wrestling season, sparse crowds were in attendance to 
watch the basketball team play to a season's mark of 1-23. 
The season opened with the hoopsters taking on the 
Czechoslovakian National Team. Needless to say, Lehigh 
lost. And as the season came to a close, the hoopsters lost 
their coach, Tom Pugliese, who resigned a self-proclaimed 
bitter man. This proved that there is always a bright side 
to losing. 

In football, Joe Alleva ran the offense with help from a 
sensational tailback named Rod Gardner. No Lambert Cup 
or bowl bids this year, but the team ended a 7-3 season 
with a 57-7 demolition of Lafayette at Fisher Field in 
Easton. 

Besides sports, the year provided many other academic 
activities. Grace Hall was turned into a haven for greasers 
when SAC presented Sha Na Na. A crowd showed up to 
see another SAC concert featuring Herbie Hancock. 

On the lecture circuit, the campus heard from former 
Secretary of State Dean Rusk, author Elie Wiesel, colum- 
nist Carl Rowan, reported Seymour Hersh, anthropologist 
Margaret Mead and economist Marina V.N. Whitman. 

And for those who still need some other outlet for their 
excess energy, there was always the fire alarm box near 
FIJI. 

Besides Pugliese, another well known Lehigh figure en-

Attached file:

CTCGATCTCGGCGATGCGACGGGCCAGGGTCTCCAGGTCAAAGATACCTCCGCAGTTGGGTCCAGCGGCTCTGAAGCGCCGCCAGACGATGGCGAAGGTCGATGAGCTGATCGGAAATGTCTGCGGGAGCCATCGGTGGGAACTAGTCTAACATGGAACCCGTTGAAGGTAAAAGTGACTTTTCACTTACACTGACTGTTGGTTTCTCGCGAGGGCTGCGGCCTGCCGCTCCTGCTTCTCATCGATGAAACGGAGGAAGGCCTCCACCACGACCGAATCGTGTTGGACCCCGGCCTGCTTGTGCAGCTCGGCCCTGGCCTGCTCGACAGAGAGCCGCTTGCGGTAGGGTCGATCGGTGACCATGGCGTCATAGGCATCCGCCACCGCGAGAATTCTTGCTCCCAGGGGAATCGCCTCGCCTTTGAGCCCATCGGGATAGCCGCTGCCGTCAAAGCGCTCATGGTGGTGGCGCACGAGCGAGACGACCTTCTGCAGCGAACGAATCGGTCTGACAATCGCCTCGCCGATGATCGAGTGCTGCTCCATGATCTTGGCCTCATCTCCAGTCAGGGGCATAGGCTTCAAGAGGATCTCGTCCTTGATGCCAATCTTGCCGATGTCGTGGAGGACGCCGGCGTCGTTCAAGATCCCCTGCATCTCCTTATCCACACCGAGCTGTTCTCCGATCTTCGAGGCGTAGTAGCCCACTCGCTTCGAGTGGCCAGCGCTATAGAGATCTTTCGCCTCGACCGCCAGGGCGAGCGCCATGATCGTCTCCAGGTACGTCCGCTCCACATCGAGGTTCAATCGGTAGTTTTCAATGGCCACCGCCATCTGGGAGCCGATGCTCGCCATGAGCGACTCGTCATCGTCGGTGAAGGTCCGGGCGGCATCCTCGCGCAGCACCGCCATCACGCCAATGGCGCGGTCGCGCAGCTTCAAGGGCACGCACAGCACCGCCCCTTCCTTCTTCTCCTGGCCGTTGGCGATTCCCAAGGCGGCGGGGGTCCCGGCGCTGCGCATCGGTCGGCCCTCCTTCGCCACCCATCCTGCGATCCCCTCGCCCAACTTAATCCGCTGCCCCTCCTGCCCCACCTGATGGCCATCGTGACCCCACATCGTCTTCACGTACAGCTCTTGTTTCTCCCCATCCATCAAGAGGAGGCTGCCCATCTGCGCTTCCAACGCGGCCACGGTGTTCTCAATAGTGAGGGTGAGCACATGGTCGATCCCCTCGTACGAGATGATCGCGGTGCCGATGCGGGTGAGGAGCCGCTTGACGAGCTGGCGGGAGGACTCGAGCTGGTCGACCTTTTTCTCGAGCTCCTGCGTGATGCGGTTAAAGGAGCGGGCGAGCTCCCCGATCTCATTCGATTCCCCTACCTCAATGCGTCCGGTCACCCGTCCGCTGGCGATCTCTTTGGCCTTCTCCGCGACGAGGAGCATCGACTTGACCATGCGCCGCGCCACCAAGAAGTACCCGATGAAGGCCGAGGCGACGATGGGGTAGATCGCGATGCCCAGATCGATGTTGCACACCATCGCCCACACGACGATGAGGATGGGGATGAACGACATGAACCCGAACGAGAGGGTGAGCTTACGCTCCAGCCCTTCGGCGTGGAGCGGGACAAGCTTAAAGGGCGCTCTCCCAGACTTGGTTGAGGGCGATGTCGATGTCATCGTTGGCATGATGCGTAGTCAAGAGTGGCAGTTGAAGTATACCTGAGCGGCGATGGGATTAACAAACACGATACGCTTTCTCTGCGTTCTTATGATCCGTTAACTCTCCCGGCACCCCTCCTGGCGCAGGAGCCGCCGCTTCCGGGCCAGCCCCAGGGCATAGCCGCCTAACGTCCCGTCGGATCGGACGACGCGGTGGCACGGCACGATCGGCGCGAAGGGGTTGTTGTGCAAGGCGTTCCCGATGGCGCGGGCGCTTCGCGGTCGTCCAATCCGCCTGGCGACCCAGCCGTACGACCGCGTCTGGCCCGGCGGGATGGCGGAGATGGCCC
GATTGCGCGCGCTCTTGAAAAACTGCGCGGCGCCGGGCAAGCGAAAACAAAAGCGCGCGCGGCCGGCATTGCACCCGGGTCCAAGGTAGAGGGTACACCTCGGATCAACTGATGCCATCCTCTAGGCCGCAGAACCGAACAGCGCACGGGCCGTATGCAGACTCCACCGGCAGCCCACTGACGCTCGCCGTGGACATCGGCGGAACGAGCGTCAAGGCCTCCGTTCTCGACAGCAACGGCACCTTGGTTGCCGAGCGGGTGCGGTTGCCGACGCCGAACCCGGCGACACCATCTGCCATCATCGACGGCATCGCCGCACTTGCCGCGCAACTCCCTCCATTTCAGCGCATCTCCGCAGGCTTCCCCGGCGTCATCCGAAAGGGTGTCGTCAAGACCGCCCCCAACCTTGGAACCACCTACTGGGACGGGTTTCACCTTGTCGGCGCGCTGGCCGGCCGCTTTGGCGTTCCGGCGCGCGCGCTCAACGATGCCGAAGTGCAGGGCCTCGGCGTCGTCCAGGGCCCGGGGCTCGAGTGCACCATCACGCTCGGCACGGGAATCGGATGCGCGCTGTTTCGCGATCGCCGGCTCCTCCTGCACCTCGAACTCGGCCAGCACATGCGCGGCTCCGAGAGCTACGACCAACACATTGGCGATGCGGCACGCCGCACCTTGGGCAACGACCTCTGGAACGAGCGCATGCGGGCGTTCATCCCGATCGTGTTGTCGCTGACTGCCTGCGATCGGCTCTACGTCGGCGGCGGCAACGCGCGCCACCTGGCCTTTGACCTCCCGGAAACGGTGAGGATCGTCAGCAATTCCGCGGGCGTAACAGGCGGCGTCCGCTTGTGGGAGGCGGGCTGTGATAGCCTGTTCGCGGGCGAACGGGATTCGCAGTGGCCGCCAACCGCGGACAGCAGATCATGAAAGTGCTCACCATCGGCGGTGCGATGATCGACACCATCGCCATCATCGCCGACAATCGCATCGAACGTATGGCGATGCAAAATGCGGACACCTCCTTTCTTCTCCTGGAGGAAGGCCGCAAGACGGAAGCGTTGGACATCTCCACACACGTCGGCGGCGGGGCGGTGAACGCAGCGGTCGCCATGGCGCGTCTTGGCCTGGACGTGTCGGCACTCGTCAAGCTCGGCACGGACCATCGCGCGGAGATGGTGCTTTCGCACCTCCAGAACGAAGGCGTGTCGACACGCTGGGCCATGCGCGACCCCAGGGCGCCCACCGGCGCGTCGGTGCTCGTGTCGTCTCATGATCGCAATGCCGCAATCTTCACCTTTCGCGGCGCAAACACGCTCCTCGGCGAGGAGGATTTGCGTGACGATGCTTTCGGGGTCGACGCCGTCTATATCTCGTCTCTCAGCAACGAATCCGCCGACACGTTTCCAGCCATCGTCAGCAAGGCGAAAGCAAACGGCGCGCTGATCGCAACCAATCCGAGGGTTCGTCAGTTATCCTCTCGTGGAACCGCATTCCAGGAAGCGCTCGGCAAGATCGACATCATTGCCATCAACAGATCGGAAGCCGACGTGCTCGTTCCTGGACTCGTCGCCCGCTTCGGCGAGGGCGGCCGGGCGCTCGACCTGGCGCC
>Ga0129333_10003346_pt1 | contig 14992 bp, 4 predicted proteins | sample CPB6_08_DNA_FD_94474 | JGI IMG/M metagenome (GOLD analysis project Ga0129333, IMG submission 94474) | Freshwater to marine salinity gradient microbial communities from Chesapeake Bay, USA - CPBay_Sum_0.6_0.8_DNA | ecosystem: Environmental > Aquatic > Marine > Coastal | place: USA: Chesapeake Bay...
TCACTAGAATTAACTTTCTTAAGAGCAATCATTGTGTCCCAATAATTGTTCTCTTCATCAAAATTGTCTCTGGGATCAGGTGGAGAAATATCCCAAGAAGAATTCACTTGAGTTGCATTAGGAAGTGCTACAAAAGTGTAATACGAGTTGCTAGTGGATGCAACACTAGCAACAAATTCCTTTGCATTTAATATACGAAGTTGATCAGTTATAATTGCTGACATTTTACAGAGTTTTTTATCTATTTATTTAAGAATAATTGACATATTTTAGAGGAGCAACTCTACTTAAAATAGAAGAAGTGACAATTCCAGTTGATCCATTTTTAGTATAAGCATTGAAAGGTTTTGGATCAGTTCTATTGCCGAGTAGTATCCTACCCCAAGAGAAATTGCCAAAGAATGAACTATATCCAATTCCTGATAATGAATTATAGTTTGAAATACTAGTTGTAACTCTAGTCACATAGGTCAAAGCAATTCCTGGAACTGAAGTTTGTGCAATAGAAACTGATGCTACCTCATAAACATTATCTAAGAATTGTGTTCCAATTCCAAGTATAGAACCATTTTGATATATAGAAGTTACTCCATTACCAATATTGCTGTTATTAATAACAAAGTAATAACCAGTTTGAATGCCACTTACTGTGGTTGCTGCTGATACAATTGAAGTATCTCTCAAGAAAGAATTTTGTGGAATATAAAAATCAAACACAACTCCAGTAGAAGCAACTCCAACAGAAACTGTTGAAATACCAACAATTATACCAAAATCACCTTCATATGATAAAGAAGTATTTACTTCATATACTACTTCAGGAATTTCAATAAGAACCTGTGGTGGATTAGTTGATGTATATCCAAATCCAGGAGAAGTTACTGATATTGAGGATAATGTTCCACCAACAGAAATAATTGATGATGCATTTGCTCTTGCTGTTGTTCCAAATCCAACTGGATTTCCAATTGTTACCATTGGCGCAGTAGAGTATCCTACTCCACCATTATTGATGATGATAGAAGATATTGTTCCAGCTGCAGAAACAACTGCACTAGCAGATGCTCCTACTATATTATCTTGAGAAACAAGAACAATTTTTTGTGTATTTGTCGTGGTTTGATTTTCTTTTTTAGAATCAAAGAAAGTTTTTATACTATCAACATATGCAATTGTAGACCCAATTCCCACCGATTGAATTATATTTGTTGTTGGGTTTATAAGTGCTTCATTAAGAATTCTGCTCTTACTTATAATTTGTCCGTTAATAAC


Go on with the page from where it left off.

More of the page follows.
ded his association with the University, Dean Clarence 
Campbell. Joining the staff that year was Dr. Lora Liss, 
Affirmative Action Director. 

Among the first projects Liss became interested in was 
the Women's Caucus on campus. When the group tried to 
get official University recognition and support, it was 
refused. Men were not allowed to be voting members of 
the organization, and that's discrimination. 

But as the campus laughed at this problem, some real 
discrimination was taking place at a Lehigh fraternity. The 
alumni association of Theta Chi fraternity asked some 
brothers to leave the house because they were gay. 

And while all this was occuring at Lehigh, the real world 
was reading about a new American president and how he 
pardoned his predecessor. Also, the Mid-East went to war 
on the evening of the holiest day of the Jewish calendar. 
Arab terrorism filled the front pages of newspapers sharing